"When done well, we have seen time and time again that a standby servicing contract is a starting point for mutually beneficial and long-term relationships."
Standby servicing has always been a somewhat overlooked niche in the credit services market – indeed many lenders today would rather not have to think about it, and many outsourced servicing and asset management businesses have less and less appetite for it.
Generally speaking, a standby servicer would be a requirement from the funder: any lender needing external funding would usually meet with an insistence that a standby resource be in place so that, should anything go wrong, customers can continue to be serviced, receivables collected and regulators satisfied.
On the servicer side, it is interesting to see several names in outsourced servicing either backing away from certain standby contracts, or exiting the space altogether. This is perhaps because they believe that for a relatively low fee, the requirement to have resources and people on standby is not profitable for them. Also, the increased unpredictability of cataclysmic events makes the risk too unpalatable for some.
The reality, however, is that it is entirely possible – provided a servicer has the pre-existing scale and infrastructure – to make a standby servicing contract into a mutually profitable relationship and a rich seam of opportunity for new business.
Cold, warm and hot
Most credit markets recognise standby contracts according to the “heat” categories of cold, warm and hot. Cold standby contracts are relatively rare because they are based on an understanding that the lender is so well established or unlikely to go under (essentially too big to fail) that a backup servicing system is all but unnecessary.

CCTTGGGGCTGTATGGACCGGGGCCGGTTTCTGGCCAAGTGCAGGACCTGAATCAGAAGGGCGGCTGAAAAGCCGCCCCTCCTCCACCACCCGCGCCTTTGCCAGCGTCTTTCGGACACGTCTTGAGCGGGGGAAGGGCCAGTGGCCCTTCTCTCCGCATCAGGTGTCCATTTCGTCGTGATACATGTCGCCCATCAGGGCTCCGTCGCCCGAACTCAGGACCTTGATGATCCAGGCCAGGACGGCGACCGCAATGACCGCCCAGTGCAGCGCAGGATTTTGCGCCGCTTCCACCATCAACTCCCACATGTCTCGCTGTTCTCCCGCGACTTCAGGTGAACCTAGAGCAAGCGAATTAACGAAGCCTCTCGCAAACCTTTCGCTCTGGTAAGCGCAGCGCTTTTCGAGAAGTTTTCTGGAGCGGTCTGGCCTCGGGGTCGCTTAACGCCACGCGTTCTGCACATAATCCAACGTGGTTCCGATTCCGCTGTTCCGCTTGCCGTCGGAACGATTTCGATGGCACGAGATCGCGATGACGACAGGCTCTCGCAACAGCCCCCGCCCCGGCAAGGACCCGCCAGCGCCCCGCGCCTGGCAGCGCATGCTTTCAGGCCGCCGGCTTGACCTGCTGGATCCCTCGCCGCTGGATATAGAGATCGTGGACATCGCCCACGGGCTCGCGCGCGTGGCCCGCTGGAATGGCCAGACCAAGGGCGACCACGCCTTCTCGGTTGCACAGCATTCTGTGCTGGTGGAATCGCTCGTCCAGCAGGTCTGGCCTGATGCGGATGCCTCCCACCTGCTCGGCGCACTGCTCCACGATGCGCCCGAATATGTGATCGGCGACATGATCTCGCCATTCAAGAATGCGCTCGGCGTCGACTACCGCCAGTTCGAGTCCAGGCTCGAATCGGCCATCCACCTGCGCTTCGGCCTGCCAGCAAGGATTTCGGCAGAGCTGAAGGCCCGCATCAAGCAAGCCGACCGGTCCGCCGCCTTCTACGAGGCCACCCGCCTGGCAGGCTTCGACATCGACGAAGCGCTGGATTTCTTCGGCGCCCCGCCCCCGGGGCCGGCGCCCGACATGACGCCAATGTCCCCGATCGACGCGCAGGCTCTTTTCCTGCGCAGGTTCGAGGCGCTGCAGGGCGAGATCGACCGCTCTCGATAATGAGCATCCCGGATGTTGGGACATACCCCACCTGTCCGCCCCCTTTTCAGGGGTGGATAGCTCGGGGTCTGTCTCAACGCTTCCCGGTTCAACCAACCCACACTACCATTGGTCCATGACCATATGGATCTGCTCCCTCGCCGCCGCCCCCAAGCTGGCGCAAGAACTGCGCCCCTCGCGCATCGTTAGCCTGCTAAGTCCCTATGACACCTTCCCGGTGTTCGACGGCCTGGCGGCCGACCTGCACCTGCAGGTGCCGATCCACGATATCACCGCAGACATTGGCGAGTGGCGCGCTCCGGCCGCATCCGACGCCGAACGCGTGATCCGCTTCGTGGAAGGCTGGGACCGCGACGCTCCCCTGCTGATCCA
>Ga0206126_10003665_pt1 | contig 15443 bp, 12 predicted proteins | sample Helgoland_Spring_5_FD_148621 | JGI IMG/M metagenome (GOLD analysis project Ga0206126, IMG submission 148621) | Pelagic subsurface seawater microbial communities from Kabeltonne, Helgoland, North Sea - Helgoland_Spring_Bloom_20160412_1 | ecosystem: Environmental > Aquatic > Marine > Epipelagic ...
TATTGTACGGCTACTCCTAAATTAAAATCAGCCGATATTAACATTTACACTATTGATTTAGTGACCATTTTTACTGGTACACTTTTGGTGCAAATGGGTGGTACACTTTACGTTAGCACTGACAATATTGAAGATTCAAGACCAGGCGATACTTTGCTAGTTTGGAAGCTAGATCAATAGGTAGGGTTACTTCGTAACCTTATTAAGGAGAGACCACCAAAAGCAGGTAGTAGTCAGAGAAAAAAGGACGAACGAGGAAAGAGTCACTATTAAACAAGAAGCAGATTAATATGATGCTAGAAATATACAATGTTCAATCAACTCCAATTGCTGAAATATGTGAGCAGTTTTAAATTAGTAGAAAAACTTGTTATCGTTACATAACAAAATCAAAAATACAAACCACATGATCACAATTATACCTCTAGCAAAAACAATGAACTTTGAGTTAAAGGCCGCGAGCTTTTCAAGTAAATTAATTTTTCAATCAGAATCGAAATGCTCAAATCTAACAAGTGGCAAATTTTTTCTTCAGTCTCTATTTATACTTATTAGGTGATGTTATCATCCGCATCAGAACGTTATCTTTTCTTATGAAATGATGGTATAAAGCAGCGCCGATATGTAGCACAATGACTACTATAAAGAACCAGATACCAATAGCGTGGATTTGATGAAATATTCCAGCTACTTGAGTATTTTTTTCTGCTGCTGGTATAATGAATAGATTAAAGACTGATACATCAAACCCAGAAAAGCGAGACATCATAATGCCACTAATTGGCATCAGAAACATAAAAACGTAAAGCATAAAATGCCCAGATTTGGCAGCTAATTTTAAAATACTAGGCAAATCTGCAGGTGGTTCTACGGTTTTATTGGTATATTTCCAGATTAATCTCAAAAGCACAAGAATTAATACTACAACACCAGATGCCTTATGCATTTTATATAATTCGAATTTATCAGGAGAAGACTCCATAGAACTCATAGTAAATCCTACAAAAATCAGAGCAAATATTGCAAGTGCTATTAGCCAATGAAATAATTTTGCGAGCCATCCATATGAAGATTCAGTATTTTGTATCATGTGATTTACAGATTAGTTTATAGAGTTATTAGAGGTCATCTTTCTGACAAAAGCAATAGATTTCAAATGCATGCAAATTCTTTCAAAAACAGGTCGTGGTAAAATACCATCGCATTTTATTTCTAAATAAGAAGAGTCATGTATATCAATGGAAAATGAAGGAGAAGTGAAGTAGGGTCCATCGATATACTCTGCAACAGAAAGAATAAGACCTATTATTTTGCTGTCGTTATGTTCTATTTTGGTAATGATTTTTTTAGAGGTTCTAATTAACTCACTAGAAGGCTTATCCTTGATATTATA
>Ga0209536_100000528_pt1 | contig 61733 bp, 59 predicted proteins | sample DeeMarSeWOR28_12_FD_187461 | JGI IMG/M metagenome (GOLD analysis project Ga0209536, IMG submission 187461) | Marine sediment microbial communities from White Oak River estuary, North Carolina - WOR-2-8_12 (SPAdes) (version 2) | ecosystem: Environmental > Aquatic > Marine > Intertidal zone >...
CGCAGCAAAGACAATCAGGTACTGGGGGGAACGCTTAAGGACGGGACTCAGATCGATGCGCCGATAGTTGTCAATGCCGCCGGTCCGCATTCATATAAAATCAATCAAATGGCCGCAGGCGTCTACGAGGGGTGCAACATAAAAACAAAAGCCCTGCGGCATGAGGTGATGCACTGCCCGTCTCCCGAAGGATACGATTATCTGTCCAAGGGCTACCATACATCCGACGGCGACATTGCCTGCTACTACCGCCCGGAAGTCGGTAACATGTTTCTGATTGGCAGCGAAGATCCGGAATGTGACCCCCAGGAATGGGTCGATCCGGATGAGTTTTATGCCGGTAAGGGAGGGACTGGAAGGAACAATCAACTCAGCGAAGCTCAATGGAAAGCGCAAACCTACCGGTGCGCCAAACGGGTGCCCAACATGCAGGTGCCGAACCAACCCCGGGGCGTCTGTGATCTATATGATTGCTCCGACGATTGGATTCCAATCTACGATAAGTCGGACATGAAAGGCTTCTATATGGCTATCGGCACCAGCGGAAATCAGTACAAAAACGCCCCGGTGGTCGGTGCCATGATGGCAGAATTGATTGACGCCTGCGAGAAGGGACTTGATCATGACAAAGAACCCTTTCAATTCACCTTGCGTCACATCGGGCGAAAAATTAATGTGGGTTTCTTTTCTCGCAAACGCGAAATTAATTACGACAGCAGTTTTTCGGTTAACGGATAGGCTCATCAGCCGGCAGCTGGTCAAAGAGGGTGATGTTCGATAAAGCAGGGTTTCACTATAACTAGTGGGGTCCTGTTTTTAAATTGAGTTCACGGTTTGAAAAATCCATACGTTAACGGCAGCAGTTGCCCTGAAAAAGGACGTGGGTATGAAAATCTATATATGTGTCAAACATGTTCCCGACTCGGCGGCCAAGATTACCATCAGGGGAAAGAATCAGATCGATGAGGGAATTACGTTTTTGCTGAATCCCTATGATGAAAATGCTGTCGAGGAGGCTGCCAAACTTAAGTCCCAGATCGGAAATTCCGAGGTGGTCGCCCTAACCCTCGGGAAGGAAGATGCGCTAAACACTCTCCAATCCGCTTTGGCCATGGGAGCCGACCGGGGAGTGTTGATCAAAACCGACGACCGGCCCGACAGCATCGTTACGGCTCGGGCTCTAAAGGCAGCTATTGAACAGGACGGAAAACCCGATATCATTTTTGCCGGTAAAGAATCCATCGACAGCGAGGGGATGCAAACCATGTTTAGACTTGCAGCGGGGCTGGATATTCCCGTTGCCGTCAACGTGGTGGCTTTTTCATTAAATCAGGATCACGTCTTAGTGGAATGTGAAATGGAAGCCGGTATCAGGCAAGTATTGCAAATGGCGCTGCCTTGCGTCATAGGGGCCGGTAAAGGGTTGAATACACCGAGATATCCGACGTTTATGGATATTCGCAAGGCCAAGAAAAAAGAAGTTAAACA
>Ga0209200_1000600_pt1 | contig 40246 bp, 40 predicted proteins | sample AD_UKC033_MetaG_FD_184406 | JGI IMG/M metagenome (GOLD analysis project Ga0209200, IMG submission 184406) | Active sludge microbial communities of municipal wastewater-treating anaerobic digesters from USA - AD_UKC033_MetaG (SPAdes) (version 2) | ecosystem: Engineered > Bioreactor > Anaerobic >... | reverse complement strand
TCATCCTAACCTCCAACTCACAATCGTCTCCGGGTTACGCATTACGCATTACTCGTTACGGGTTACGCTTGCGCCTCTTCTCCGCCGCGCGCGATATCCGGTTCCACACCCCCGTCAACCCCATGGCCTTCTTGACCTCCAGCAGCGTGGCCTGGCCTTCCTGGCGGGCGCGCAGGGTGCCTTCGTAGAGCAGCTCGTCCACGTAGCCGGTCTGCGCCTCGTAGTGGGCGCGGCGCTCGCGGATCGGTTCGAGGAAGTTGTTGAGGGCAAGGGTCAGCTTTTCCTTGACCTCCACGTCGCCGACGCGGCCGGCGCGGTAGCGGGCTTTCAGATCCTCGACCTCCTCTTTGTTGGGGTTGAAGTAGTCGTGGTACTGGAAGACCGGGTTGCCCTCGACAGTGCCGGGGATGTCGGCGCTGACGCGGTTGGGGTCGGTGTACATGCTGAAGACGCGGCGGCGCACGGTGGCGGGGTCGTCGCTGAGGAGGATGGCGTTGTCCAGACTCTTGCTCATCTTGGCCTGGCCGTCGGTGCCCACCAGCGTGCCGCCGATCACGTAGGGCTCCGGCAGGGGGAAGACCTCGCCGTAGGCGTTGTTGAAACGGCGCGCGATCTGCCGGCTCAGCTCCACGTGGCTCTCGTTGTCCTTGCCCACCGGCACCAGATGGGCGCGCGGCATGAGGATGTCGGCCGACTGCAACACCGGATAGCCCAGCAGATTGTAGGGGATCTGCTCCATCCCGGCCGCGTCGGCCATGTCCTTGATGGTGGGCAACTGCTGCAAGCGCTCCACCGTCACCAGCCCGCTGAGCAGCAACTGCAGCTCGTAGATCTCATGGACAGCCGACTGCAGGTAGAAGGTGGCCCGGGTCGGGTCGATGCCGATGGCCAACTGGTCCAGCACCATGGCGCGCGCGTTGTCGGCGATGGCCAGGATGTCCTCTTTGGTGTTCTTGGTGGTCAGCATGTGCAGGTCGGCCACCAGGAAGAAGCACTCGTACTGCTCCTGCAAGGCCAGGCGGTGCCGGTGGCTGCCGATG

Likewise, hot contracts are very rare because they assume that the lender is extremely likely to fall down and that emergency measures are imminent. For these risk levels, they would require a full team and platform on 48-hour standby, which would be prohibitively expensive.
The majority of the movement in the market, therefore, is in the warm standby contracts. We have rapidly grown our own standby book on this basis, standing behind billions’ worth of credit books from mortgages and SME lending to auto finance and peer-to-peer.
Old v new
The traditional approach is to conduct a costly data mapping exercise up front and then migrate the entire operation onto the servicer’s system in the event of disaster. However, we have found that there is a far better method that delivers more value throughout the relationship.
Essentially, it is far preferable to be able to parachute a management team into a lender in need, rather than migrate everything out and into a new building at greater risk.
If the servicer gets the call to invoke the standby contract, it makes sense not to suddenly conduct a massive and high-risk data migration on day 30. By instead moving a management team into that business, we are able to do any necessary data migration needed further down line when we have a better understanding of the longer-term position.
At the beginning, instead of a data mapping exercise we recommend a discovery project. For one, this doesn’t distract the lender’s IT team away from their daily operations. Instead we send our own expert in to look at the entire business model, including assets, products, managers, operations, infrastructure, technology, applications that hold accounts and even a compliance review as added value.
Lenders love this approach because it is easy to buy, easy to consume, lighter touch, gives them genuine insight and de-risks the entire process. And of course, it puts the onus on the servicer, rather than themselves.
This can be done remotely too – now that sitting in other companies’ offices is no longer a given since the pandemic.
Standby for the future
When done well, we have seen time and time again that a standby servicing contract is a starting point for mutually beneficial and long-term relationships. Firstly, it allows like-minded servicers and funders to get to know each other. If the funder finds a servicer whose approach they like, they will know who to call every time they fund a new lender.
Such a relationship can position the servicing partner to become a partner of choice, to give advice on the marketplace and even to help source new funding arrangements – all the time growing to understand the lender’s business while providing a reliable, easy to consume, backstop behind the scenes.